Gain a Money Mindset

Learning Objectives

After completing this unit, you’ll be able to:

  • Learn how money impacts your health and wellbeing.
  • Explain how worrying about money influences financial behaviors.
  • Define financial wellbeing.


This module is intended to provide resources and information from financial experts to help you focus on your financial wellbeing. This is not intended to give financial advice. It’s important to consult with a professional money coach or trusted financial advisor to help you achieve your financial goals.

Before we dive in, take a moment to assess your relationship with money. 

Money Exercise: Do any of these cues from the American Psychological Association sound familiar? 

  • You try to put money matters out of your mind.
  • You avoid talking about your finances with family members and loved ones.
  • You avoid opening bank statements or credit card bills.
  • You don’t know your credit score.

If you can relate to any of these, you may need to shift your money mindset. That’s what this module is all about—we give you the information and resources to help you prosper.

Money and Your Wellbeing

People talking about money.

No one really wants to talk about money. In fact, according to a Wells Fargo survey, people are more uncomfortable talking about money than death, politics, or religion. Why is talking about money so taboo? 

It turns out money can be a major life stressor. And this is true for people all around the world.

People worrying about money across the globe.

Financial concerns vary from country to country and person to person. Whether you’re dealing with debt, worried about retirement, managing your investments, or saving for your next big purchase, one thing is true: Money is constantly top of mind.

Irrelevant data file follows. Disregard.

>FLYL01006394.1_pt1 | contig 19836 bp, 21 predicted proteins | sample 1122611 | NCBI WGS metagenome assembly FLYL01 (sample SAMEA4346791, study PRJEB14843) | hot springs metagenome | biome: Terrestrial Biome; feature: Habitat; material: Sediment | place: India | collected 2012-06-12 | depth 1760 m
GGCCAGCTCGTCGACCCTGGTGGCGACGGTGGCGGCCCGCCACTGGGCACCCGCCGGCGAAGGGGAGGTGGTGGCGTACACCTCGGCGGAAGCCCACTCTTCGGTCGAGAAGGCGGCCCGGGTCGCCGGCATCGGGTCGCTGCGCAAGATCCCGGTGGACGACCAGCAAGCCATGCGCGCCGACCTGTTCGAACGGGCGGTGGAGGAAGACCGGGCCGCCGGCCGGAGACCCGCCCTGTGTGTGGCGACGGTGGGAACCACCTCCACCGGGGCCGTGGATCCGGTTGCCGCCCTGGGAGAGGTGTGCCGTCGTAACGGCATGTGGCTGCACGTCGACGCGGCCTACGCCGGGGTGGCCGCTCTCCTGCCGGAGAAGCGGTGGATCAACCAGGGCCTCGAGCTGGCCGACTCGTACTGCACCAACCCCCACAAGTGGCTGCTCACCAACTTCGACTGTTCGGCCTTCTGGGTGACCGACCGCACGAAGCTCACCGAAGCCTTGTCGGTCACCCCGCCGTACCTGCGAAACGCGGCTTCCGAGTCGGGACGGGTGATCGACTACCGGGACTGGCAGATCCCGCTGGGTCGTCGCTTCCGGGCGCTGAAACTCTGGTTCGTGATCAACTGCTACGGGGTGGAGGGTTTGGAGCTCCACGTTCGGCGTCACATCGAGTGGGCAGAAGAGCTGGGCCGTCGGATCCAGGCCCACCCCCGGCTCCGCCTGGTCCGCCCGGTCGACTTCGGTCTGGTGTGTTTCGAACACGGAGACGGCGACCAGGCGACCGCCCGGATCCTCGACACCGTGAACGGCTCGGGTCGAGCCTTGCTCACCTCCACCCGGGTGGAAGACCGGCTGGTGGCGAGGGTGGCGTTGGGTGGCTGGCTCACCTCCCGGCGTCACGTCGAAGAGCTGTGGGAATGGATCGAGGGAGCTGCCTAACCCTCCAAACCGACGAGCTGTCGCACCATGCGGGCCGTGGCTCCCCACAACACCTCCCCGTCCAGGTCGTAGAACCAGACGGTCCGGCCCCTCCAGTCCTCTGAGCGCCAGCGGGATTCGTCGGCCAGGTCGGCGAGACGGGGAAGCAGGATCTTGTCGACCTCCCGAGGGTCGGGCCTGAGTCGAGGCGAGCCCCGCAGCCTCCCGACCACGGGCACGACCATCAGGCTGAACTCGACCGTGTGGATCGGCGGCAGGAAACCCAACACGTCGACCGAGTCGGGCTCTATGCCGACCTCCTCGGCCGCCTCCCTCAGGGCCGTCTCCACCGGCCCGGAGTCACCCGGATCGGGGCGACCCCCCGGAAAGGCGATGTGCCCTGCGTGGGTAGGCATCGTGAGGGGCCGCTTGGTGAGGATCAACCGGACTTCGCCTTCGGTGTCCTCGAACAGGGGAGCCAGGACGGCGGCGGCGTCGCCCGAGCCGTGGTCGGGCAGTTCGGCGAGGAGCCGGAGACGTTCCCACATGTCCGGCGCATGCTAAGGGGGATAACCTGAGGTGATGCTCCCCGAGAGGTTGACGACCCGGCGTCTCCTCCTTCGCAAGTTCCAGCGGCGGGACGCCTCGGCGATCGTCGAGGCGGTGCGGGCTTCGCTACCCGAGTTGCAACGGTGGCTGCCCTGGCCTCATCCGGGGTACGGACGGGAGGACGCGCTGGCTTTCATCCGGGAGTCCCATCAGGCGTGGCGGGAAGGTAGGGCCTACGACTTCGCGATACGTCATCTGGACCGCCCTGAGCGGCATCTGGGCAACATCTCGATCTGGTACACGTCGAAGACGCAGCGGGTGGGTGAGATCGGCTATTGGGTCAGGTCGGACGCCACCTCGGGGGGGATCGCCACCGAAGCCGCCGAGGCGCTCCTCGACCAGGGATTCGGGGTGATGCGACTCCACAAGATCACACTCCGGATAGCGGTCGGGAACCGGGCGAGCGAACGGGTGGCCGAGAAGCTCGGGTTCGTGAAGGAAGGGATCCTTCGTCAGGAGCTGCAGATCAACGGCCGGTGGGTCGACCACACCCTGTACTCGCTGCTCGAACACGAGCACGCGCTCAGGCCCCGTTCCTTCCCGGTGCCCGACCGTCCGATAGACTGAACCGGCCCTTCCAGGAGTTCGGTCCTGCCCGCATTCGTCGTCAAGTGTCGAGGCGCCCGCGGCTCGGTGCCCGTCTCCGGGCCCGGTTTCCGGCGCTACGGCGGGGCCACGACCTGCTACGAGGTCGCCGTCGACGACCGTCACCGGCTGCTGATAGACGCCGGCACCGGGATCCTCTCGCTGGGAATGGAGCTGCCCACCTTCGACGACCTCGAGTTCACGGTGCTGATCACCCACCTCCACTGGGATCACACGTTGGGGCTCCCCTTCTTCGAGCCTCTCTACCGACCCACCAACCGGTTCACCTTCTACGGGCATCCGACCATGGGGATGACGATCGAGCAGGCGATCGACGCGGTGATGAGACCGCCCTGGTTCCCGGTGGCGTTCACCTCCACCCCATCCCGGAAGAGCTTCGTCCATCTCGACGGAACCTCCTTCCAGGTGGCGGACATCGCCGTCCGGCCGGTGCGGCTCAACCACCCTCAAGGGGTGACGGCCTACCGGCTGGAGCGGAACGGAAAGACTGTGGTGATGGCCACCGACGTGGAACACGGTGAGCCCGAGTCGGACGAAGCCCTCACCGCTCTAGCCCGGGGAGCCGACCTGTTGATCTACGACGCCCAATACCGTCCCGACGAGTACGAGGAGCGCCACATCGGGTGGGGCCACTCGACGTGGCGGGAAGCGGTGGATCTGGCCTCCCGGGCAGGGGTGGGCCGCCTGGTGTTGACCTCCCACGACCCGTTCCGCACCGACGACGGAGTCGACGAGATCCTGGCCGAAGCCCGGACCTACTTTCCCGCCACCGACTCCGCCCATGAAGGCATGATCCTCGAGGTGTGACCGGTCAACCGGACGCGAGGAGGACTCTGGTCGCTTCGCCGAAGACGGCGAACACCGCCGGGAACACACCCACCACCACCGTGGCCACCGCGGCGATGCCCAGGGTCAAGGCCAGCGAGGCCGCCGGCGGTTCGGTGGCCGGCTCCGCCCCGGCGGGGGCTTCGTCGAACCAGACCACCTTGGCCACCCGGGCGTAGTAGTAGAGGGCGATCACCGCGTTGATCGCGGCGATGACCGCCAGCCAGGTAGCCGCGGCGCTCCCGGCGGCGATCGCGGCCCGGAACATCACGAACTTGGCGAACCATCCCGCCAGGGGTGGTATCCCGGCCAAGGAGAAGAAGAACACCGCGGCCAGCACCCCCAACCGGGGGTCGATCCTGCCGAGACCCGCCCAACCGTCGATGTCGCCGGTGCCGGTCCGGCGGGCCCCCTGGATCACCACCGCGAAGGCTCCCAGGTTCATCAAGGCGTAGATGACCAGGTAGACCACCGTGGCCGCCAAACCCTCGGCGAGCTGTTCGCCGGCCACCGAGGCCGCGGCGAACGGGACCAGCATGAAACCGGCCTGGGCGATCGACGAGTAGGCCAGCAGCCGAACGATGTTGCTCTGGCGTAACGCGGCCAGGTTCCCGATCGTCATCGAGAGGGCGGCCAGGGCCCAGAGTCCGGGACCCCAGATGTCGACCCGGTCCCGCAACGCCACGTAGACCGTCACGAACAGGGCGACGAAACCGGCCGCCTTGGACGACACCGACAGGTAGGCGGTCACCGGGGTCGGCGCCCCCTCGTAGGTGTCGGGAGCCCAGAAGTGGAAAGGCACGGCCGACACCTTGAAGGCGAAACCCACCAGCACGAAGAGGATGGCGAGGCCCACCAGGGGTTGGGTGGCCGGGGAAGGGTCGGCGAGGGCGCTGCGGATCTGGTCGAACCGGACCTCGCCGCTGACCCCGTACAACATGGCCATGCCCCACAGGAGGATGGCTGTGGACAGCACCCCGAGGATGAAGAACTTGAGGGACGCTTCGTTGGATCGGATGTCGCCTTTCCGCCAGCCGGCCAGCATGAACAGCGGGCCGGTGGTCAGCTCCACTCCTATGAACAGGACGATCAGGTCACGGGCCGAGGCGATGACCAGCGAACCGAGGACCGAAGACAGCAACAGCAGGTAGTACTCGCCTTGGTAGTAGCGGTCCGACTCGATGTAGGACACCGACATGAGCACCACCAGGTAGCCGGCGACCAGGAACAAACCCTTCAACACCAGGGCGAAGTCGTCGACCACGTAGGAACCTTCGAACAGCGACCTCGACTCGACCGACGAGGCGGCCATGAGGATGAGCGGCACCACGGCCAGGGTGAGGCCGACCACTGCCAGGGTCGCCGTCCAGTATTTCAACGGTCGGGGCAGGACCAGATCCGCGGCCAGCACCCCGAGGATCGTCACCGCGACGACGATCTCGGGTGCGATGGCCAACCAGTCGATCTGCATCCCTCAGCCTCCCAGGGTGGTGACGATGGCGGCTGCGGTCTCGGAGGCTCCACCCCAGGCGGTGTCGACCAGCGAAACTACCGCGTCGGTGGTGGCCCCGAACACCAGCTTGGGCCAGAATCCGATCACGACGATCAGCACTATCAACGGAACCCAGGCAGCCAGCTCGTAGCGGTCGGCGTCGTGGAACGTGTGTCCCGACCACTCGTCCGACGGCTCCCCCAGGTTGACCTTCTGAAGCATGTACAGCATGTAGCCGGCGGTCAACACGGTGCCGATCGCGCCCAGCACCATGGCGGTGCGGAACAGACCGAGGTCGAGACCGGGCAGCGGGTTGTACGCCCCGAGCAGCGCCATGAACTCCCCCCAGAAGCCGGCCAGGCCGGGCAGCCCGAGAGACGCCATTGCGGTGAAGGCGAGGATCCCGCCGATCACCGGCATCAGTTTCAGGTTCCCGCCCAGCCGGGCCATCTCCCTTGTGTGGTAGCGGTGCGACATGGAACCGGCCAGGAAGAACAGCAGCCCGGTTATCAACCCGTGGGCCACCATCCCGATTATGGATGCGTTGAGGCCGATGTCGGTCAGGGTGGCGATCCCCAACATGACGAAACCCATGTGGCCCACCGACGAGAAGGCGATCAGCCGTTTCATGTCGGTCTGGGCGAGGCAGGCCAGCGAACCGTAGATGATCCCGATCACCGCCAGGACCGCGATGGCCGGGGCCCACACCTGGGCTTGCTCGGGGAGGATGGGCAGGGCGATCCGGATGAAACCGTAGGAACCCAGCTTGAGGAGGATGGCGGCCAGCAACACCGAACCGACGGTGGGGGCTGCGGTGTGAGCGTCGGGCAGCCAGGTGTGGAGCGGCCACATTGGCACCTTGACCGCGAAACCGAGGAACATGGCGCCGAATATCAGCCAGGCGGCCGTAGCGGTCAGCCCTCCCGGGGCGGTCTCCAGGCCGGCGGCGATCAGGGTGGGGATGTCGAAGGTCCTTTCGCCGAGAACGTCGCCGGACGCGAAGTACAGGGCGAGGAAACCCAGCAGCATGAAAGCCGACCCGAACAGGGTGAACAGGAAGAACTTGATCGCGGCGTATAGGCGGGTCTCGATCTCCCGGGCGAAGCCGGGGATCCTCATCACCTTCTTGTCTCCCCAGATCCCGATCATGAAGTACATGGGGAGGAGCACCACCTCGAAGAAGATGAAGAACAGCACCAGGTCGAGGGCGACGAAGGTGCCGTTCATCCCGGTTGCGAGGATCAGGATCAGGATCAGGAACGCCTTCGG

If you are struggling to cope with stress, talk to your manager, your employee success business partner (HR representative), or check out your company’s employee assistance program (EAP) for resources and support.

Worry Leads to Stress, Which Leads to Avoidance, Which Leads to...

So what happens when you’re stressed about your financial situation? Well, you get a lot of what we discussed in the money exercise above—avoidance. But that’s a bad thing when it comes to bills, rent, mortgage, and so on. Putting these off can quickly make a difficult financial situation worse.

There is a way out, a path to reducing stress about money and confidently pursuing your financial goals. And it doesn’t include having vast amounts of money. 

The Money Paradox

Salesforcelandian holding a piggy bank.

Money Myth: The more money you have, the happier you are. 

While money and wealth can help you live the life you want to live, reports like the Employer’s Guide to Financial Wellbeing from Salary Finance show that financial stress occurs across all income levels. Among those surveyed, people who earn UK£10,000-£15,000 experience the same level of high financial worry as those who earn more than £100,000 per year.